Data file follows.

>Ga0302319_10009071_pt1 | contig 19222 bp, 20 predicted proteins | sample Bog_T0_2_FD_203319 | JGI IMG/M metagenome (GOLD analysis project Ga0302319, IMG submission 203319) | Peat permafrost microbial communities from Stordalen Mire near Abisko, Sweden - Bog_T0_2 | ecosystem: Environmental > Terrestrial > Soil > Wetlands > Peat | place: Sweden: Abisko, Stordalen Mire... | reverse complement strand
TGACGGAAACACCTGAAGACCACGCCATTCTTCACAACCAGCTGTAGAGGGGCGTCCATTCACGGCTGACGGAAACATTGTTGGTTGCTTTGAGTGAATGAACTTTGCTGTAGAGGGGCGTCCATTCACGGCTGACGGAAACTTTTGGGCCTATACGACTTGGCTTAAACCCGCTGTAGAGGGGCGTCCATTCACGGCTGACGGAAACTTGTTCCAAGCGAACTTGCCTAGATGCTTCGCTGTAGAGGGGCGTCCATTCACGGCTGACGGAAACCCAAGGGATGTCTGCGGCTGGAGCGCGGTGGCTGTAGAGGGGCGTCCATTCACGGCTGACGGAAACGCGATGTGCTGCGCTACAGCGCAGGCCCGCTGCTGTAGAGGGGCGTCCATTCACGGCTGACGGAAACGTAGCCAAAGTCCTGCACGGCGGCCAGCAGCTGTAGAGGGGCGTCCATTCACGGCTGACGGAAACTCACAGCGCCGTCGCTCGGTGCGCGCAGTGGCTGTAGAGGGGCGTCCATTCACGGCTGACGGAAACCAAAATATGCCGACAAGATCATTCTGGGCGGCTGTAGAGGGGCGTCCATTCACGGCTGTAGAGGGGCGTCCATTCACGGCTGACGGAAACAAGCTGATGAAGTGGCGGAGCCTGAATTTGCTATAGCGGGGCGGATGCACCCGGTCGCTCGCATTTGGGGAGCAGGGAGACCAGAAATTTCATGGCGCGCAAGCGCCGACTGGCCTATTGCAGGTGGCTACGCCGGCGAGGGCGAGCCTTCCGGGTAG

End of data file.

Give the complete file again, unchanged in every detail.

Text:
>Ga0302319_10009071_pt1 | contig 19222 bp, 20 predicted proteins | sample Bog_T0_2_FD_203319 | JGI IMG/M metagenome (GOLD analysis project Ga0302319, IMG submission 203319) | Peat permafrost microbial communities from Stordalen Mire near Abisko, Sweden - Bog_T0_2 | ecosystem: Environmental > Terrestrial > Soil > Wetlands > Peat | place: Sweden: Abisko, Stordalen Mire... | reverse complement strand
TGACGGAAACACCTGAAGACCACGCCATTCTTCACAACCAGCTGTAGAGGGGCGTCCATTCACGGCTGACGGAAACATTGTTGGTTGCTTTGAGTGAATGAACTTTGCTGTAGAGGGGCGTCCATTCACGGCTGACGGAAACTTTTGGGCCTATACGACTTGGCTTAAACCCGCTGTAGAGGGGCGTCCATTCACGGCTGACGGAAACTTGTTCCAAGCGAACTTGCCTAGATGCTTCGCTGTAGAGGGGCGTCCATTCACGGCTGACGGAAACCCAAGGGATGTCTGCGGCTGGAGCGCGGTGGCTGTAGAGGGGCGTCCATTCACGGCTGACGGAAACGCGATGTGCTGCGCTACAGCGCAGGCCCGCTGCTGTAGAGGGGCGTCCATTCACGGCTGACGGAAACGTAGCCAAAGTCCTGCACGGCGGCCAGCAGCTGTAGAGGGGCGTCCATTCACGGCTGACGGAAACTCACAGCGCCGTCGCTCGGTGCGCGCAGTGGCTGTAGAGGGGCGTCCATTCACGGCTGACGGAAACCAAAATATGCCGACAAGATCATTCTGGGCGGCTGTAGAGGGGCGTCCATTCACGGCTGTAGAGGGGCGTCCATTCACGGCTGACGGAAACAAGCTGATGAAGTGGCGGAGCCTGAATTTGCTATAGCGGGGCGGATGCACCCGGTCGCTCGCATTTGGGGAGCAGGGAGACCAGAAATTTCATGGCGCGCAAGCGCCGACTGGCCTATTGCAGGTGGCTACGCCGGCGAGGGCGAGCCTTCCGGGTAG